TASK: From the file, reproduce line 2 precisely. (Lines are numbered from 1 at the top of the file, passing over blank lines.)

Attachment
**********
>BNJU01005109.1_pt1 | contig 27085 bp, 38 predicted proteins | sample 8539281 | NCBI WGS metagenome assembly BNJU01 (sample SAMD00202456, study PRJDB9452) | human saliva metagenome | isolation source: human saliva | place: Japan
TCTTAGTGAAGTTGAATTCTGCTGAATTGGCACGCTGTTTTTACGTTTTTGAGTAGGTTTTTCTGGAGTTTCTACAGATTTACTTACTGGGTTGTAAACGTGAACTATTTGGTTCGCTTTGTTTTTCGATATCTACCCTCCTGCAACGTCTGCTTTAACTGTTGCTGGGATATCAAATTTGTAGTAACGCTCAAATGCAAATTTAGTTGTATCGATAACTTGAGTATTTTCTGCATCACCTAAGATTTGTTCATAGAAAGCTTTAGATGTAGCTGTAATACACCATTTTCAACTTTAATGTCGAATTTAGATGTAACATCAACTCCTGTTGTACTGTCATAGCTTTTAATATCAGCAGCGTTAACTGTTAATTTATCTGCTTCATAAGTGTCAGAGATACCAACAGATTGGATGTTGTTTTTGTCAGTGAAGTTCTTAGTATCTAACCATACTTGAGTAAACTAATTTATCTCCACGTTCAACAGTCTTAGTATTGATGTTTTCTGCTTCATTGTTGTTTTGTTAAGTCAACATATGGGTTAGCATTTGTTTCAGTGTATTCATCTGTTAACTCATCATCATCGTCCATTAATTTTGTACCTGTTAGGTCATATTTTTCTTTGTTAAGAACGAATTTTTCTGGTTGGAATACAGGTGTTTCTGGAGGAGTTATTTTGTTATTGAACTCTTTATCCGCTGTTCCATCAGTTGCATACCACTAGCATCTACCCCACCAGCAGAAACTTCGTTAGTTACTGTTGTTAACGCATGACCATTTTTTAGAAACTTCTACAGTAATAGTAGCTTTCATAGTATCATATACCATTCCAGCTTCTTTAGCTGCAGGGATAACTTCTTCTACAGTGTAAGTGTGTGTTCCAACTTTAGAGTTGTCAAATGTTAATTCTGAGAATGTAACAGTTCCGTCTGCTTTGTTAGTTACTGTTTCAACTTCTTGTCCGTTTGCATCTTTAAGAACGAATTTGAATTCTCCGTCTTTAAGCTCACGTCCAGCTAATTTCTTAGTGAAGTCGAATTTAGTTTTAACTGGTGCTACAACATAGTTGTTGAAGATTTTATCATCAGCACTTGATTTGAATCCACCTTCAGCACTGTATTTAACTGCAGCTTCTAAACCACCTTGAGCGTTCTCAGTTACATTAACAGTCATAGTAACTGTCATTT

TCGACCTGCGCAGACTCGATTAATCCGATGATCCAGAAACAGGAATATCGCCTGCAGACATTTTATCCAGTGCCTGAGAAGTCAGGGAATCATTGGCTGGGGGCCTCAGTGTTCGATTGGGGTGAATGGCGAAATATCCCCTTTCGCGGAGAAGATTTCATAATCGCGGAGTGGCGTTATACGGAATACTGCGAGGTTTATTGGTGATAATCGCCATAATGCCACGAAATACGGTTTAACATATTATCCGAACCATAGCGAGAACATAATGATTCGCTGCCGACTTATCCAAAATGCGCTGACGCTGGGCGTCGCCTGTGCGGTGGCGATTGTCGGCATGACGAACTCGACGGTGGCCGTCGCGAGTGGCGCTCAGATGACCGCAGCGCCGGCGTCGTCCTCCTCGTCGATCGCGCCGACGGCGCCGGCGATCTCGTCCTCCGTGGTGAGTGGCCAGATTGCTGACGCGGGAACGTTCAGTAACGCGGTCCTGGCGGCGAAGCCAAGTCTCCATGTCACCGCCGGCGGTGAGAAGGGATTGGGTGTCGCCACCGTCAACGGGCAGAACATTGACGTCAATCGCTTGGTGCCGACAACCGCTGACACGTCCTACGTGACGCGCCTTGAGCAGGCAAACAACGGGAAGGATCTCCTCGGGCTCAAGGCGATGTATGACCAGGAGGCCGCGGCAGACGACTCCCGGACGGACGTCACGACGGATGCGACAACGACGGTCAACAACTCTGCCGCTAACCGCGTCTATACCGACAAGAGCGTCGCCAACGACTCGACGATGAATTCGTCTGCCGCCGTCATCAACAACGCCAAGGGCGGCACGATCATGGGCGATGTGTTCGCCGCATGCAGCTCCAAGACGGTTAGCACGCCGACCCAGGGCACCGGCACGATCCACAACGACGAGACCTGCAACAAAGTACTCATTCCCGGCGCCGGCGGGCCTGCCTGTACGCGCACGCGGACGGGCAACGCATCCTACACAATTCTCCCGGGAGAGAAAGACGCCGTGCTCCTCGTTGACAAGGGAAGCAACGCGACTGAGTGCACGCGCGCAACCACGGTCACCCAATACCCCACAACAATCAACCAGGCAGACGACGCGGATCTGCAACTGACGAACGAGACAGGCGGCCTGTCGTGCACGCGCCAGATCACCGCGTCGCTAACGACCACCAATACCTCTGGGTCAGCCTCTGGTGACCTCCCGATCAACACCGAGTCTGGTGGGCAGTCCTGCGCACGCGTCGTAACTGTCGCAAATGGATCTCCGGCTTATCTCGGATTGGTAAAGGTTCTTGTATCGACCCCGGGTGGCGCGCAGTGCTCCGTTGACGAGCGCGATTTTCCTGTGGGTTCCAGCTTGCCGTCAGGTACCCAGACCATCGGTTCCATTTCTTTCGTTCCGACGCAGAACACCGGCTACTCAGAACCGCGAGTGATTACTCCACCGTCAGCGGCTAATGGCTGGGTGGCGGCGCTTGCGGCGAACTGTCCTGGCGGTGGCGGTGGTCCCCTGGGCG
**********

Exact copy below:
TCTTAGTGAAGTTGAATTCTGCTGAATTGGCACGCTGTTTTTACGTTTTTGAGTAGGTTTTTCTGGAGTTTCTACAGATTTACTTACTGGGTTGTAAACGTGAACTATTTGGTTCGCTTTGTTTTTCGATATCTACCCTCCTGCAACGTCTGCTTTAACTGTTGCTGGGATATCAAATTTGTAGTAACGCTCAAATGCAAATTTAGTTGTATCGATAACTTGAGTATTTTCTGCATCACCTAAGATTTGTTCATAGAAAGCTTTAGATGTAGCTGTAATACACCATTTTCAACTTTAATGTCGAATTTAGATGTAACATCAACTCCTGTTGTACTGTCATAGCTTTTAATATCAGCAGCGTTAACTGTTAATTTATCTGCTTCATAAGTGTCAGAGATACCAACAGATTGGATGTTGTTTTTGTCAGTGAAGTTCTTAGTATCTAACCATACTTGAGTAAACTAATTTATCTCCACGTTCAACAGTCTTAGTATTGATGTTTTCTGCTTCATTGTTGTTTTGTTAAGTCAACATATGGGTTAGCATTTGTTTCAGTGTATTCATCTGTTAACTCATCATCATCGTCCATTAATTTTGTACCTGTTAGGTCATATTTTTCTTTGTTAAGAACGAATTTTTCTGGTTGGAATACAGGTGTTTCTGGAGGAGTTATTTTGTTATTGAACTCTTTATCCGCTGTTCCATCAGTTGCATACCACTAGCATCTACCCCACCAGCAGAAACTTCGTTAGTTACTGTTGTTAACGCATGACCATTTTTTAGAAACTTCTACAGTAATAGTAGCTTTCATAGTATCATATACCATTCCAGCTTCTTTAGCTGCAGGGATAACTTCTTCTACAGTGTAAGTGTGTGTTCCAACTTTAGAGTTGTCAAATGTTAATTCTGAGAATGTAACAGTTCCGTCTGCTTTGTTAGTTACTGTTTCAACTTCTTGTCCGTTTGCATCTTTAAGAACGAATTTGAATTCTCCGTCTTTAAGCTCACGTCCAGCTAATTTCTTAGTGAAGTCGAATTTAGTTTTAACTGGTGCTACAACATAGTTGTTGAAGATTTTATCATCAGCACTTGATTTGAATCCACCTTCAGCACTGTATTTAACTGCAGCTTCTAAACCACCTTGAGCGTTCTCAGTTACATTAACAGTCATAGTAACTGTCATTT